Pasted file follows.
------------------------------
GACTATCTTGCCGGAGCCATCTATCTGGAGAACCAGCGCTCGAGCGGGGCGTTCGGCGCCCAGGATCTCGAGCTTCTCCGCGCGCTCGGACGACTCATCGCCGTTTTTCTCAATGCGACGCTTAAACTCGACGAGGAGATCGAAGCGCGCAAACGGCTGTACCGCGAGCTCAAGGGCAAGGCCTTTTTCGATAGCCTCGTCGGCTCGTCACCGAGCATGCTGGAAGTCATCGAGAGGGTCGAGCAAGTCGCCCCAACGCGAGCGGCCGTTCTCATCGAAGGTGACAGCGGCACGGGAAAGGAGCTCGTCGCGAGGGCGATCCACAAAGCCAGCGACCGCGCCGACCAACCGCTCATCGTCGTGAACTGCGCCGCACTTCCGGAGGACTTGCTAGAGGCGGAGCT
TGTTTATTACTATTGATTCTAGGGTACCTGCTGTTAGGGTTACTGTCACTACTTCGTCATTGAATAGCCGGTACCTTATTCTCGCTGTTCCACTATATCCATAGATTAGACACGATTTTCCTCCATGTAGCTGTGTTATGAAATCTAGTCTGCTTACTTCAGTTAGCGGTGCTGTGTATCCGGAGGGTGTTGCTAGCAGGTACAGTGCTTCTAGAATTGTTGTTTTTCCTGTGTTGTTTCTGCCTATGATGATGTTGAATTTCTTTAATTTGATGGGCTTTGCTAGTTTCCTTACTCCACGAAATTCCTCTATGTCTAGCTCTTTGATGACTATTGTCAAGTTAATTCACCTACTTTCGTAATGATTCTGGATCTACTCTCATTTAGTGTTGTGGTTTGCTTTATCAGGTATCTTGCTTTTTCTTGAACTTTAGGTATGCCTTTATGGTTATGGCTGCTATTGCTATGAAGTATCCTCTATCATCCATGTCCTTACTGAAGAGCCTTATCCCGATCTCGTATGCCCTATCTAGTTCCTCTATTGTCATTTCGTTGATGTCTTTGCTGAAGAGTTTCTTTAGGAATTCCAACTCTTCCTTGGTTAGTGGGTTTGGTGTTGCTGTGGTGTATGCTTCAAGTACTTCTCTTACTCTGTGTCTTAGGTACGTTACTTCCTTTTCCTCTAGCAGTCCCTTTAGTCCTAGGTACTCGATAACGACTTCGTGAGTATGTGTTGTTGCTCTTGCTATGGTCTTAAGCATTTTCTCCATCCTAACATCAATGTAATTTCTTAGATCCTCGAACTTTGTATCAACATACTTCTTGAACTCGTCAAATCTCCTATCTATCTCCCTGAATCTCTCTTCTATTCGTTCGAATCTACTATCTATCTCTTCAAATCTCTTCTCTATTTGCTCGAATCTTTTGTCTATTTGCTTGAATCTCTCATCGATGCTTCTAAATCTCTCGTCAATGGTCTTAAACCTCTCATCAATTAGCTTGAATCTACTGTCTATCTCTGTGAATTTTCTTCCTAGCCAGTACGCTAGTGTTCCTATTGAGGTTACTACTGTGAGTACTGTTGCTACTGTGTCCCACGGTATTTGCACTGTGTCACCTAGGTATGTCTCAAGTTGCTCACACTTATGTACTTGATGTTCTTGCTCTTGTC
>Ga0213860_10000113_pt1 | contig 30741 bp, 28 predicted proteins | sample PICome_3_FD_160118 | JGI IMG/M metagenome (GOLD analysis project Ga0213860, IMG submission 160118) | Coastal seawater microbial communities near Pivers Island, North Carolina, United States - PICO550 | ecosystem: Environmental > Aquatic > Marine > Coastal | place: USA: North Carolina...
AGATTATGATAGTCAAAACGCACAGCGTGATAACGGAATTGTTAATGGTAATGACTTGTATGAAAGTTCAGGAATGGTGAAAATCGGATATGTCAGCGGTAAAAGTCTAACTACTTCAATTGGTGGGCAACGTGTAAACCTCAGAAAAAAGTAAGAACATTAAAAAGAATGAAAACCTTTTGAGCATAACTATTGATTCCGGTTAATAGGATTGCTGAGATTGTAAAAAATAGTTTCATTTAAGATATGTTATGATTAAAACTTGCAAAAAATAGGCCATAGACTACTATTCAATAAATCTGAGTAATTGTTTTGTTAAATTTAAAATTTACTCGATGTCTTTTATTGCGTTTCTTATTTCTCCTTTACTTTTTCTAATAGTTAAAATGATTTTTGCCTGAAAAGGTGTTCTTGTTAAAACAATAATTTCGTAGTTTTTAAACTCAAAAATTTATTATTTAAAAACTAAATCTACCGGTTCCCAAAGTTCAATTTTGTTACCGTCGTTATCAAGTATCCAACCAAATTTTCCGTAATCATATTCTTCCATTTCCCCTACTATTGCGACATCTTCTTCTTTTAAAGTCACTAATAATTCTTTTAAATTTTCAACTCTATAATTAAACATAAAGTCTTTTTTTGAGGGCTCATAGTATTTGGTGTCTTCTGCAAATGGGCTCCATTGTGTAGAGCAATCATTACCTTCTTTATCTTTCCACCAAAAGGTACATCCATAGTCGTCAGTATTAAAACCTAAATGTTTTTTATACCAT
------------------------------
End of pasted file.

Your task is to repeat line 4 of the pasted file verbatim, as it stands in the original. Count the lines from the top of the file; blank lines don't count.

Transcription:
AGATTATGATAGTCAAAACGCACAGCGTGATAACGGAATTGTTAATGGTAATGACTTGTATGAAAGTTCAGGAATGGTGAAAATCGGATATGTCAGCGGTAAAAGTCTAACTACTTCAATTGGTGGGCAACGTGTAAACCTCAGAAAAAAGTAAGAACATTAAAAAGAATGAAAACCTTTTGAGCATAACTATTGATTCCGGTTAATAGGATTGCTGAGATTGTAAAAAATAGTTTCATTTAAGATATGTTATGATTAAAACTTGCAAAAAATAGGCCATAGACTACTATTCAATAAATCTGAGTAATTGTTTTGTTAAATTTAAAATTTACTCGATGTCTTTTATTGCGTTTCTTATTTCTCCTTTACTTTTTCTAATAGTTAAAATGATTTTTGCCTGAAAAGGTGTTCTTGTTAAAACAATAATTTCGTAGTTTTTAAACTCAAAAATTTATTATTTAAAAACTAAATCTACCGGTTCCCAAAGTTCAATTTTGTTACCGTCGTTATCAAGTATCCAACCAAATTTTCCGTAATCATATTCTTCCATTTCCCCTACTATTGCGACATCTTCTTCTTTTAAAGTCACTAATAATTCTTTTAAATTTTCAACTCTATAATTAAACATAAAGTCTTTTTTTGAGGGCTCATAGTATTTGGTGTCTTCTGCAAATGGGCTCCATTGTGTAGAGCAATCATTACCTTCTTTATCTTTCCACCAAAAGGTACATCCATAGTCGTCAGTATTAAAACCTAAATGTTTTTTATACCAT